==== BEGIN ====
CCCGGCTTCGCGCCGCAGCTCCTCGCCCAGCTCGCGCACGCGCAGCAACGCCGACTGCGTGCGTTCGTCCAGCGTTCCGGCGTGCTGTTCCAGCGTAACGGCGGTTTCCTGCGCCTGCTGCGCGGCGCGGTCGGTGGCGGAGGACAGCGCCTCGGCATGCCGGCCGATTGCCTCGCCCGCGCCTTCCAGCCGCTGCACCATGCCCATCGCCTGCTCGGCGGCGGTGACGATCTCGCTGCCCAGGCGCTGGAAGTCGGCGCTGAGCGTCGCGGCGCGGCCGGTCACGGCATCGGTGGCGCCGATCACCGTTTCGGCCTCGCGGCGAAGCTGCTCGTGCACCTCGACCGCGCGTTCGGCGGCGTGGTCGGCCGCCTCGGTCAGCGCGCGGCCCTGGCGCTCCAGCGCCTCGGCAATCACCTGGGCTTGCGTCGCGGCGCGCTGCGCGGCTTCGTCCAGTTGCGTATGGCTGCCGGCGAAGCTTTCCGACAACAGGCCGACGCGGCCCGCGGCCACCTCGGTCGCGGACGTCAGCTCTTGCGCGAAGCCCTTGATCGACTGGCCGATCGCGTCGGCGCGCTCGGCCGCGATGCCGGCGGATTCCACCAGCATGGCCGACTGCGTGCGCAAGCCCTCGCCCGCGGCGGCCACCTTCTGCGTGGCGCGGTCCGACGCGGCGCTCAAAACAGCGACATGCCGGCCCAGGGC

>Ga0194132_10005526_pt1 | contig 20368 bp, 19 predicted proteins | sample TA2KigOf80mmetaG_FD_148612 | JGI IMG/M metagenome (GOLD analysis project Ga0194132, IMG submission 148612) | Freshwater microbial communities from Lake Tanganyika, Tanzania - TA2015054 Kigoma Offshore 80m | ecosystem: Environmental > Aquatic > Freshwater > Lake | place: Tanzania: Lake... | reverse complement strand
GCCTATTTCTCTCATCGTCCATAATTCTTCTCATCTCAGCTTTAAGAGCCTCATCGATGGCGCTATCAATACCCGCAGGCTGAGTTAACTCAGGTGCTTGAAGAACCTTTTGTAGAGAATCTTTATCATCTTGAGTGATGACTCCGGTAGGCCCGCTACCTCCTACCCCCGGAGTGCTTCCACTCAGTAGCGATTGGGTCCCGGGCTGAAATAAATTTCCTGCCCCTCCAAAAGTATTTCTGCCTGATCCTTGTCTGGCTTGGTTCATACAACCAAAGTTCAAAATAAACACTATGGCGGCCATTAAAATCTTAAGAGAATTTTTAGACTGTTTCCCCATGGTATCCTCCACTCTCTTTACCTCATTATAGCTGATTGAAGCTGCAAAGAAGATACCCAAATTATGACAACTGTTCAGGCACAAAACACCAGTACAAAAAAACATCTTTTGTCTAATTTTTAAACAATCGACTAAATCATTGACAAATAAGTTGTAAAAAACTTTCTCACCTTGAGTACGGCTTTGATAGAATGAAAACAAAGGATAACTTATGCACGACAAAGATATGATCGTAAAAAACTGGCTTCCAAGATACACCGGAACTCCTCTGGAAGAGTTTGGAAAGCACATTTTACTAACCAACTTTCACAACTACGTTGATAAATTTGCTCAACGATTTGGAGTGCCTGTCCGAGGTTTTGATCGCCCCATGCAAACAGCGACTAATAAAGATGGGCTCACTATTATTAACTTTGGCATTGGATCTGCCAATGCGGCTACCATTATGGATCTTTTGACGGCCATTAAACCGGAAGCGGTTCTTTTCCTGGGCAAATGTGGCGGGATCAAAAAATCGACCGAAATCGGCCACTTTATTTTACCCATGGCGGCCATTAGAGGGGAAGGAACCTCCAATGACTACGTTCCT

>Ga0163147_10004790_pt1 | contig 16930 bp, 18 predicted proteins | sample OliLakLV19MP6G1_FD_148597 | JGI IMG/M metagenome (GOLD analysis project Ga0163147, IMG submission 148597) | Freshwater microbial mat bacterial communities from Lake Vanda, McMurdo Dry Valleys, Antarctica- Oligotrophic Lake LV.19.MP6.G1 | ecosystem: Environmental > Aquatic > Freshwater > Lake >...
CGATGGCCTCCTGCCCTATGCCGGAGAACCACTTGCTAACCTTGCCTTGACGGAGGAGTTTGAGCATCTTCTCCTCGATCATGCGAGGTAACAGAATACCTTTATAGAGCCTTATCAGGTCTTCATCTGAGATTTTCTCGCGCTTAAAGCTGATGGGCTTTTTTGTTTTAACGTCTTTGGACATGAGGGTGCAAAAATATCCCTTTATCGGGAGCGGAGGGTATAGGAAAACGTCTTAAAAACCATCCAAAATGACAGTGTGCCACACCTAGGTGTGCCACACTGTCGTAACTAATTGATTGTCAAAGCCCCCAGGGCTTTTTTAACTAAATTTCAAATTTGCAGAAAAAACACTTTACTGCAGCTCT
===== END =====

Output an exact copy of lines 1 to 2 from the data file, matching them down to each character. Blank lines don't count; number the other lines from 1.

CCCGGCTTCGCGCCGCAGCTCCTCGCCCAGCTCGCGCACGCGCAGCAACGCCGACTGCGTGCGTTCGTCCAGCGTTCCGGCGTGCTGTTCCAGCGTAACGGCGGTTTCCTGCGCCTGCTGCGCGGCGCGGTCGGTGGCGGAGGACAGCGCCTCGGCATGCCGGCCGATTGCCTCGCCCGCGCCTTCCAGCCGCTGCACCATGCCCATCGCCTGCTCGGCGGCGGTGACGATCTCGCTGCCCAGGCGCTGGAAGTCGGCGCTGAGCGTCGCGGCGCGGCCGGTCACGGCATCGGTGGCGCCGATCACCGTTTCGGCCTCGCGGCGAAGCTGCTCGTGCACCTCGACCGCGCGTTCGGCGGCGTGGTCGGCCGCCTCGGTCAGCGCGCGGCCCTGGCGCTCCAGCGCCTCGGCAATCACCTGGGCTTGCGTCGCGGCGCGCTGCGCGGCTTCGTCCAGTTGCGTATGGCTGCCGGCGAAGCTTTCCGACAACAGGCCGACGCGGCCCGCGGCCACCTCGGTCGCGGACGTCAGCTCTTGCGCGAAGCCCTTGATCGACTGGCCGATCGCGTCGGCGCGCTCGGCCGCGATGCCGGCGGATTCCACCAGCATGGCCGACTGCGTGCGCAAGCCCTCGCCCGCGGCGGCCACCTTCTGCGTGGCGCGGTCCGACGCGGCGCTCAAAACAGCGACATGCCGGCCCAGGGC

>Ga0194132_10005526_pt1 | contig 20368 bp, 19 predicted proteins | sample TA2KigOf80mmetaG_FD_148612 | JGI IMG/M metagenome (GOLD analysis project Ga0194132, IMG submission 148612) | Freshwater microbial communities from Lake Tanganyika, Tanzania - TA2015054 Kigoma Offshore 80m | ecosystem: Environmental > Aquatic > Freshwater > Lake | place: Tanzania: Lake... | reverse complement strand